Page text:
Don Nolan-Proxmire Headquarters, Washington, DC (Phone: 202/358-1983) Keith Henry Langley Research Center, Hampton

, VA (Phone: 804/864-6120) Jeff Thal FAA Headquarters, Washington, DC (Phone: 202/267-7344) RELEASE: 95-107

July 6, 1995

NASA/FAA ANNOUNCE GENERAL AVIATION DESIGN COMPETITION NASA and the FAA are sponsoring a General Aviation Design Competition for students at U.S. aeronautical and engineering universities to address design challenges for general aviation aircraft and related transportation systems. The competition, in its second year, allows undergraduate and graduate students working with faculty advisors to participate in a national effort to develop technologies for a small aircraft transportation system. The competition also is intended to help raise student awareness of the economic relevance of general aviation and its value for business and personal use. NASA and the FAA want to increase the involvement of the academic community in the revitalization of the U.S. general aviation industry while providing real-world design and development opportunities for students. Student teams will be challenged to develop system design innovations in one or more of the following technical areas: integrated cockpit systems; propulsion; integrated design and manufacturing; aerodynamics and operating infrastructure. Design packages will be reviewed by a panel of industry and government experts who will provide feedback to the teams. Design packages are due by May 6, 1996. An award of $5,000 will be given to the university academic department of the first place winner, with $3,000, $2,000 and $1,000 awards respectively given to the second, third and fourth place design teams.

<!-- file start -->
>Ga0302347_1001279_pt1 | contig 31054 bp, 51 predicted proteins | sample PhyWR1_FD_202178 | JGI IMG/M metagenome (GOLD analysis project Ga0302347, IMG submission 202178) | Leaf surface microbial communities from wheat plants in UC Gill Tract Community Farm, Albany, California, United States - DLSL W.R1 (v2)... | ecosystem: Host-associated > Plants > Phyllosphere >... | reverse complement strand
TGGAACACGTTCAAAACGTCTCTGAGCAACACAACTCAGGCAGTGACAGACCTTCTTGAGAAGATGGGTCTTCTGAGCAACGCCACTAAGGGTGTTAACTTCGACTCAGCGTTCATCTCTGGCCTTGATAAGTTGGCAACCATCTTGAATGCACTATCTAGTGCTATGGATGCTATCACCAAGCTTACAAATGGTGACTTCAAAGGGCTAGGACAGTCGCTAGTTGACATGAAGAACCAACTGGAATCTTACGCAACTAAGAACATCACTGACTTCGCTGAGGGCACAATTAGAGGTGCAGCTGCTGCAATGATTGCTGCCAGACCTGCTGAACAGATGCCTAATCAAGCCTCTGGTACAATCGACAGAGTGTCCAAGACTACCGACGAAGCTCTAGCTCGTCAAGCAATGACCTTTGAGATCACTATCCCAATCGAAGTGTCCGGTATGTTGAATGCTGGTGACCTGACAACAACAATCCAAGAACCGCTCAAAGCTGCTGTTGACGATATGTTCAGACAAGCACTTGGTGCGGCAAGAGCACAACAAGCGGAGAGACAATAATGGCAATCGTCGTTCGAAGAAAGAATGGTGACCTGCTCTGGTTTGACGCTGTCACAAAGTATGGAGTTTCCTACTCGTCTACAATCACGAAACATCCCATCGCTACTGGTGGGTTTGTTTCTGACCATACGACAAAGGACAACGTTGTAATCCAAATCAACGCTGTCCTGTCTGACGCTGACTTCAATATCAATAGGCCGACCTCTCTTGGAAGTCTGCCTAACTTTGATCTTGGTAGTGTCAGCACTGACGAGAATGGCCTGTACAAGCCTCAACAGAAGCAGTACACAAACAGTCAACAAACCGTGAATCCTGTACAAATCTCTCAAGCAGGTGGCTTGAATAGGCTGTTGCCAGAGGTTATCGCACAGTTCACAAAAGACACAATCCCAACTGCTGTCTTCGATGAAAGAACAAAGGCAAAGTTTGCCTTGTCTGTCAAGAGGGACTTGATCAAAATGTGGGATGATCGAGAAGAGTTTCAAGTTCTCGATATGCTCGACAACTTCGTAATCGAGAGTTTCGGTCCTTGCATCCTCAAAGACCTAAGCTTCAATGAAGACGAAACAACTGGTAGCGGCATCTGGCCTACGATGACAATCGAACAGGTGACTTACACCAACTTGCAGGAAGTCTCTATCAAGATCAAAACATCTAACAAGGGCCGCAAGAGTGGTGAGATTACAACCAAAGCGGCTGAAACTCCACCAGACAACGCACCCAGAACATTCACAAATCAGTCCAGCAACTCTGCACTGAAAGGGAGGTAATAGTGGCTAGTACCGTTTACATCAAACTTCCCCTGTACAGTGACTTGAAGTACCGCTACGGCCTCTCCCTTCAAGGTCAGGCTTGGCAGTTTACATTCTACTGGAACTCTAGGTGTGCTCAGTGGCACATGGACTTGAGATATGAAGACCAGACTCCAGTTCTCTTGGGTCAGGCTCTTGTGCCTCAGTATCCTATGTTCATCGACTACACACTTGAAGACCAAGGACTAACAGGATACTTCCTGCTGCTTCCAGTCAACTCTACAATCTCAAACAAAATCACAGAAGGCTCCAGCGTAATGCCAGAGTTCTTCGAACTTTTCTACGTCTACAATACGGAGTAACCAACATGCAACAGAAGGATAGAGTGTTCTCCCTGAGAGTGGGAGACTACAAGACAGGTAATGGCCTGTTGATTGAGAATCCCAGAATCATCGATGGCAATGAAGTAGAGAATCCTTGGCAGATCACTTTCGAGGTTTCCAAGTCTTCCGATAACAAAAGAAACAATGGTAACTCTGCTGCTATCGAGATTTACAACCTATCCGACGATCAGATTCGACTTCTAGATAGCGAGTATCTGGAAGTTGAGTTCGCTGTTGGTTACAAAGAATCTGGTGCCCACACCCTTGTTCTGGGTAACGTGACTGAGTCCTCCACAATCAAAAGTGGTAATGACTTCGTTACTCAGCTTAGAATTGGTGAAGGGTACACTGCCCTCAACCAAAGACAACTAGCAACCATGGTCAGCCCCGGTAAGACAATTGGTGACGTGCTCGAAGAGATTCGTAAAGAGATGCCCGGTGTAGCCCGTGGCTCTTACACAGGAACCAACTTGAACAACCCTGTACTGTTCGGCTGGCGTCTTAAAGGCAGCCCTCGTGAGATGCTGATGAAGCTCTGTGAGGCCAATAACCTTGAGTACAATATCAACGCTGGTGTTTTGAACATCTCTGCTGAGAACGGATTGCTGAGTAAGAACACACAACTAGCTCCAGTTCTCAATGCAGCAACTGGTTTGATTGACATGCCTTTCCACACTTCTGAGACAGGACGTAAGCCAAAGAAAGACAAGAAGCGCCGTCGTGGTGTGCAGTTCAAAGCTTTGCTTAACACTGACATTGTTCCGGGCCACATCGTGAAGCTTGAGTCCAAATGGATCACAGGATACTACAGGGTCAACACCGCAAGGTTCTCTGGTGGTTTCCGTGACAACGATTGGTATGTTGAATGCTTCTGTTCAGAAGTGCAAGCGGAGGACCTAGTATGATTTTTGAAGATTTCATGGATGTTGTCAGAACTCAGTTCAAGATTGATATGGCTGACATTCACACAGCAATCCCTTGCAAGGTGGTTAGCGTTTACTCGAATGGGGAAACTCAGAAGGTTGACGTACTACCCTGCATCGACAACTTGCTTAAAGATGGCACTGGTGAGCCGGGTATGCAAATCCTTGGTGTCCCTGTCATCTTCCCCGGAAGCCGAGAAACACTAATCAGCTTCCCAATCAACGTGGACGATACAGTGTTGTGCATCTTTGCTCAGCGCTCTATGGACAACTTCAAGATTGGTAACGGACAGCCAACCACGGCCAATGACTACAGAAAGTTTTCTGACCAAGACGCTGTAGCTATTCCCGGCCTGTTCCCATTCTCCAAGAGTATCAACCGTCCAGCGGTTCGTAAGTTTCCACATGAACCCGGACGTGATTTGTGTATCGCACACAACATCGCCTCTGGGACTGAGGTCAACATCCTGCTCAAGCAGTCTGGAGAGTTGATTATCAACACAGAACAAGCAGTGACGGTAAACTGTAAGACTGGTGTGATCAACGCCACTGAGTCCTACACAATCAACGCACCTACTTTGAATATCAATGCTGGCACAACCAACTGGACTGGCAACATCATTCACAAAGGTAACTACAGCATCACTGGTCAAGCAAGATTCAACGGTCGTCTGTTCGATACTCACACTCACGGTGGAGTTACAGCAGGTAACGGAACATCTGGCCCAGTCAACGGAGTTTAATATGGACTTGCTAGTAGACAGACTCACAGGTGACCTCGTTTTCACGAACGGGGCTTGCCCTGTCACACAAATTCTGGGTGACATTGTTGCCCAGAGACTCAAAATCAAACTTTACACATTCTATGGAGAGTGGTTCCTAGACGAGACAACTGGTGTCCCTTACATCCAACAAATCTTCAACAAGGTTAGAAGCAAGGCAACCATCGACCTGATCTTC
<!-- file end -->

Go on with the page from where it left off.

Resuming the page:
Winners will be presented with their awards at the annual Experimental Aircraft Association Fly-In Convention and Sport Aviation Exhibition in Oshkosh, WI, in July 1996. -more-2The competition was created in response to NASA Administrator Daniel S. Goldin's challenge to tap engineering talent within universities and FAA Administrator David Hinson's policy supporting general aviation innovation. The competition is being coordinated by the Virginia Space Grant Consortium, a nonprofit aerospace educational coalition, in Hampton, VA. General aviation has proven to be an important contributor to the economic well-being of the U.S. Presently, the 212,000 general aviation aircraft in service comprise 62 percent of all U.S. flight hours, 37 percent of all flight miles, and 78 percent of all departures in our country. General aviation provides 540,000 U.S. jobs and $40 billion of economic input annually. The U.S. general aviation industry, however, has declined steadily over the past 15 years. In 1978, a record number of 18,000 new general aviation aircraft were delivered by U.S. manufacturers. Only 800 deliveries of new general aviation aircraft were recorded last year. Moreover, the typical general aviation aircraft type is about 30 years of age and uses old technology. Flight deck systems used on present-day general aviation range from the 1950s to the 1990s, with some piston propulsion systems dating back to the 1950s. -endNASA press releases and other information are available automatically by sending an Internet electronic mail message to domo@hq.nasa.gov. In the body of the message (not the subject line) users should type the words "subscribe press-release" (no quotes). The system will reply with a confirmation via E-mail of each subscription. A second automatic message will include additional information on the service. Questions should be directed to (202) 358-4043.